Joanne has to go back to Exeter June 7. Aaron and I will hang around Scandinavia (no definite plan yet) until June 10. Then on to London to see the Queen (I actually did see her the last time I was in London, at the Parade of Colours). From there a few days in Exeter and surroundings, and then home on June 15.
In the two weeks before my trip, I’m just hanging out, gardening, reading, cleaning house, having lunch with friends. I’m beginning to want to get back into painting mode, did some work yesterday and probably will again. I need to order more canvas stretchers, start some new paintings. Fill up the (not too) empty corners of my studio.
May 16, 2009
The big day
Friday I had lunch with a good friend in a Mediterranean restaurant, one I had never been to before. The food was great, the company the best. Then I went to Graduation Day for NSCAD University students. I sat in the middle of the faculty section and bathed in the thick artsy atmosphere. Everything in the ceremony was about becoming/being an artist, working in a field of creative process with no definite return other than the excitement of discovery. The graduating kids looked fresh and excited, ready for their next adventure. For the first time, most of the females wore dresses, and pretty ones at that. A delightful fashion show as a side bar.
Of the comments made by speakers, the memorable ones were:
Don’t be afraid to take risks.
Friendship is important.
It’s not about being the best but about doing your best.
Generosity is important.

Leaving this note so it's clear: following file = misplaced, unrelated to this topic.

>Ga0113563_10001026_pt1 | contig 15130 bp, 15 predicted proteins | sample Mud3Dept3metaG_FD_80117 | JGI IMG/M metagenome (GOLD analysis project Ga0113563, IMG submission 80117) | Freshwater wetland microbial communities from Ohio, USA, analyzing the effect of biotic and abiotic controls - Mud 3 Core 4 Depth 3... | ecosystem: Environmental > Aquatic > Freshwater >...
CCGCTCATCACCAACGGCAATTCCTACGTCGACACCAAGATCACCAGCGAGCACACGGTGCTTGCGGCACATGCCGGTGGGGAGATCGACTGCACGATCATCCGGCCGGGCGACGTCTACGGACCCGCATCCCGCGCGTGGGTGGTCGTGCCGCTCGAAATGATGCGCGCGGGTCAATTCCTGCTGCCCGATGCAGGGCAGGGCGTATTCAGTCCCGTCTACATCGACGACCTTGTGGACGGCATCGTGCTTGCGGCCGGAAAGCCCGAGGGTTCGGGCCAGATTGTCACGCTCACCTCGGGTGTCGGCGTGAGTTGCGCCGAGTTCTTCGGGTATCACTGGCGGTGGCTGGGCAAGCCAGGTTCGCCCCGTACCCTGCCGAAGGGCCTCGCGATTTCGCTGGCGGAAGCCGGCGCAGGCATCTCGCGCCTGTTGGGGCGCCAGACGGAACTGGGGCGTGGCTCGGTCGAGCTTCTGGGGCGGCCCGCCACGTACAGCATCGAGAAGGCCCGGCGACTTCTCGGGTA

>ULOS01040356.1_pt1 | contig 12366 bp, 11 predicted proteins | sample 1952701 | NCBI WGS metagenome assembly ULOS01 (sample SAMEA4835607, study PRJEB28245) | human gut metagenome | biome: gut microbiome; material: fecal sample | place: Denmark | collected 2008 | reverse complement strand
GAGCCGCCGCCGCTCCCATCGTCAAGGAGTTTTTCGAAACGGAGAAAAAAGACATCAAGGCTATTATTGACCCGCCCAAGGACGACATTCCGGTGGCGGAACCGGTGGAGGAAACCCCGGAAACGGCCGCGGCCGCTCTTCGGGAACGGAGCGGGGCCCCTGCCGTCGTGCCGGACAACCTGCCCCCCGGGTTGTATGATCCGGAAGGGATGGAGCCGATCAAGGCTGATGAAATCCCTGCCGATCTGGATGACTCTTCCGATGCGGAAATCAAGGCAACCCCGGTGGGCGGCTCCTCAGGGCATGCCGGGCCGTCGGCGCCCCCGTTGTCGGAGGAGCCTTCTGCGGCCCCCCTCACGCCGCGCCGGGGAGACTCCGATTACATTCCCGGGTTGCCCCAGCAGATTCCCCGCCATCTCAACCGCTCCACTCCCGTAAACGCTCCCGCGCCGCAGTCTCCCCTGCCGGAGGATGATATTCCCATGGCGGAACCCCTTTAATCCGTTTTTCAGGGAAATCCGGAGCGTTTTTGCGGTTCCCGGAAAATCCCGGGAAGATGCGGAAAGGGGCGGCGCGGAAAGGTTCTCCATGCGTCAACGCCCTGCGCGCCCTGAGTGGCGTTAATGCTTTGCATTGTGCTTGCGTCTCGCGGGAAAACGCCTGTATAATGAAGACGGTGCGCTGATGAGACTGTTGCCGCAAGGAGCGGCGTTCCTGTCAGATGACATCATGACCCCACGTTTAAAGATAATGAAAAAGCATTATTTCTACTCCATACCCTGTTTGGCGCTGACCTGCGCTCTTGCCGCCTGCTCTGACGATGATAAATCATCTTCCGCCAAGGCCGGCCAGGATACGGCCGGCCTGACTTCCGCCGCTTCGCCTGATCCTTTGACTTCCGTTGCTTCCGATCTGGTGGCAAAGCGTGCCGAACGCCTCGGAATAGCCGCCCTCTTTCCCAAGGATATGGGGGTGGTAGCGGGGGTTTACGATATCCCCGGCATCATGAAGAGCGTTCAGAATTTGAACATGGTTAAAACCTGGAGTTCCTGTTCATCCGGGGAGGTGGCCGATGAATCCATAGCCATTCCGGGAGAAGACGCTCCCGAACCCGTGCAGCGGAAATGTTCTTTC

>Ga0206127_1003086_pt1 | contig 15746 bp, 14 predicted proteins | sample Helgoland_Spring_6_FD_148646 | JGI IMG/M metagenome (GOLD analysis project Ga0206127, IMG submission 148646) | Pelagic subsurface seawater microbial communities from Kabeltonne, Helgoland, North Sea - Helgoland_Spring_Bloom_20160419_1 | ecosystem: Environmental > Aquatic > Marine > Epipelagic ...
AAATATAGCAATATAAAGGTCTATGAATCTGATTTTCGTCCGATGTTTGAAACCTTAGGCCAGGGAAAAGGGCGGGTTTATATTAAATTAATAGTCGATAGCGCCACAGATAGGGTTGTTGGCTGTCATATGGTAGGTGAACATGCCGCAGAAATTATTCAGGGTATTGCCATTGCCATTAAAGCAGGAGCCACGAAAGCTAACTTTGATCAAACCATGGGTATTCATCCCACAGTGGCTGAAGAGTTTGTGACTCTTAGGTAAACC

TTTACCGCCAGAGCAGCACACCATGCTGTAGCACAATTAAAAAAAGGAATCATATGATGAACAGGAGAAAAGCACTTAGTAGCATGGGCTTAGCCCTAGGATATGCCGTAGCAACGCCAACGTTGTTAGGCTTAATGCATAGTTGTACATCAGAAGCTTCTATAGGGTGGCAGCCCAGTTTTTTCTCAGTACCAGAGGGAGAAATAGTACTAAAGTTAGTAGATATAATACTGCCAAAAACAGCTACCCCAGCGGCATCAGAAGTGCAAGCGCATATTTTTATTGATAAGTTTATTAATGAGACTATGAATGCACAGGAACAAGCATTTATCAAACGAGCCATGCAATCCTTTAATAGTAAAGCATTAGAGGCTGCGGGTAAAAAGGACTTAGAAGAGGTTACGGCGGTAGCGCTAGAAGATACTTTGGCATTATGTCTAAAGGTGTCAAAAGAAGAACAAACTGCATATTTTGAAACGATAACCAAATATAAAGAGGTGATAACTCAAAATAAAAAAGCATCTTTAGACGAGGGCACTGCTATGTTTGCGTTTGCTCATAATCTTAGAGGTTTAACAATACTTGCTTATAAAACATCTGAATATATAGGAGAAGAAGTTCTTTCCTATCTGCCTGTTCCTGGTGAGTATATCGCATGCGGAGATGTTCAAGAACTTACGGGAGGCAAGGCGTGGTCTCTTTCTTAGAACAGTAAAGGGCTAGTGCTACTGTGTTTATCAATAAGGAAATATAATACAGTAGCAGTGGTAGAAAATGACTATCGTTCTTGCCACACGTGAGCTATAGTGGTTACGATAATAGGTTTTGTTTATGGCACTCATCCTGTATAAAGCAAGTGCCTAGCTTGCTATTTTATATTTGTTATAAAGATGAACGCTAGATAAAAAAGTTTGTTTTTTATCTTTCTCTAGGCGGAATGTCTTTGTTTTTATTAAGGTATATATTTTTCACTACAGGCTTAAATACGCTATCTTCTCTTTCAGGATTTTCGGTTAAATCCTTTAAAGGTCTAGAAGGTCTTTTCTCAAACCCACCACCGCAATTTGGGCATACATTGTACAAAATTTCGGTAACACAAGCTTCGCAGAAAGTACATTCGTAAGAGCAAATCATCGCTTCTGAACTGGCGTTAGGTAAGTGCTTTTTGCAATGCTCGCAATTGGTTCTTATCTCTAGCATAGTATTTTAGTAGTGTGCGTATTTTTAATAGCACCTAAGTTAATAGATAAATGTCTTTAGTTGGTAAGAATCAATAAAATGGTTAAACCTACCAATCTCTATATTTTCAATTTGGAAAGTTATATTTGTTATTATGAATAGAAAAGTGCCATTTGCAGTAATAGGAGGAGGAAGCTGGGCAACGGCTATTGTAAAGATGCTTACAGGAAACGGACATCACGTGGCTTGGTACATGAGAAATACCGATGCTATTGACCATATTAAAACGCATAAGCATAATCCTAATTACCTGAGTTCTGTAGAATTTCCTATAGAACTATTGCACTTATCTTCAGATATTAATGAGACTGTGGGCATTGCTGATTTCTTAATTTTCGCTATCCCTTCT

Have lunch with friends.
May 11, 2009
Tomorrow Brian is coming over to help me pack up my paintings to go to Denmark. It will be good to see them go. I won't be able to fuss with them anymore.
Here are some that will be in the exhibit:
May 07, 2009
An open book
I recently taught a six-week abstract painting class. I don’t know why I didn’t say anything here. Maybe because it was such a new experience for me. I’ve never taught nor been taught about abstract painting. That doesn’t mean I’m not qualified to teach it but that I needed to figure out how to teach it. I’ve been working in abstraction for fifty years. It was a commitment I made long before I went to art school. Non-representational painting just feels right to me. But I had to learn about it on my own.
My education in art school was not representational but process oriented, with objects for reference. Now, if you understand that, you can paint abstract! To translate, we studied how to create form with color (or marks of color) and the form includes the space the objects live in. I hope that makes sense. It is a difficult concept for young painters to understand. I’ve tried to teach the way I was taught but rarely find a willing student. It took me two months of struggle in art school to even begin to understand this way of working. So I thought abstract painting would be a more enjoyable subject for me to teach since it is my main preoccupation. It’s something I know a lot about now, after so many years of painting.
In the class I gave them lots of exercises that were taken from ways in which I approach a piece of artwork. There were times when various students expressed frustration with the exercises, with abstraction, with their work, my teaching methods. But in the fifth class, suddenly everyone in the class got it. A very thrilling moment for all of us. I felt I could eat the excitement in the room with a spoon. I plan to teach the class again in the fall, with a few changes, additions, and this time I’ll know it can be done.
May 06, 2009
The paintings offered for bids at GPI Atlantic:
Art and Jazz
This event is a fund-raiser for GPI Atlantic. "Founded in 1997, GPIAtlantic is an independent, non-profit research and education organization committed to the development of the Genuine Progress Index (GPI) – a new measure of sustainability, wellbeing and quality of life." I've donated three paintings for a silent auction. The paintings are on display in the GPI office.
Arielle Legere is a fifteen year old jazz singer who sang at the Montreal Jazz Festival. This should be a really good event. If you are in the area, do stop by!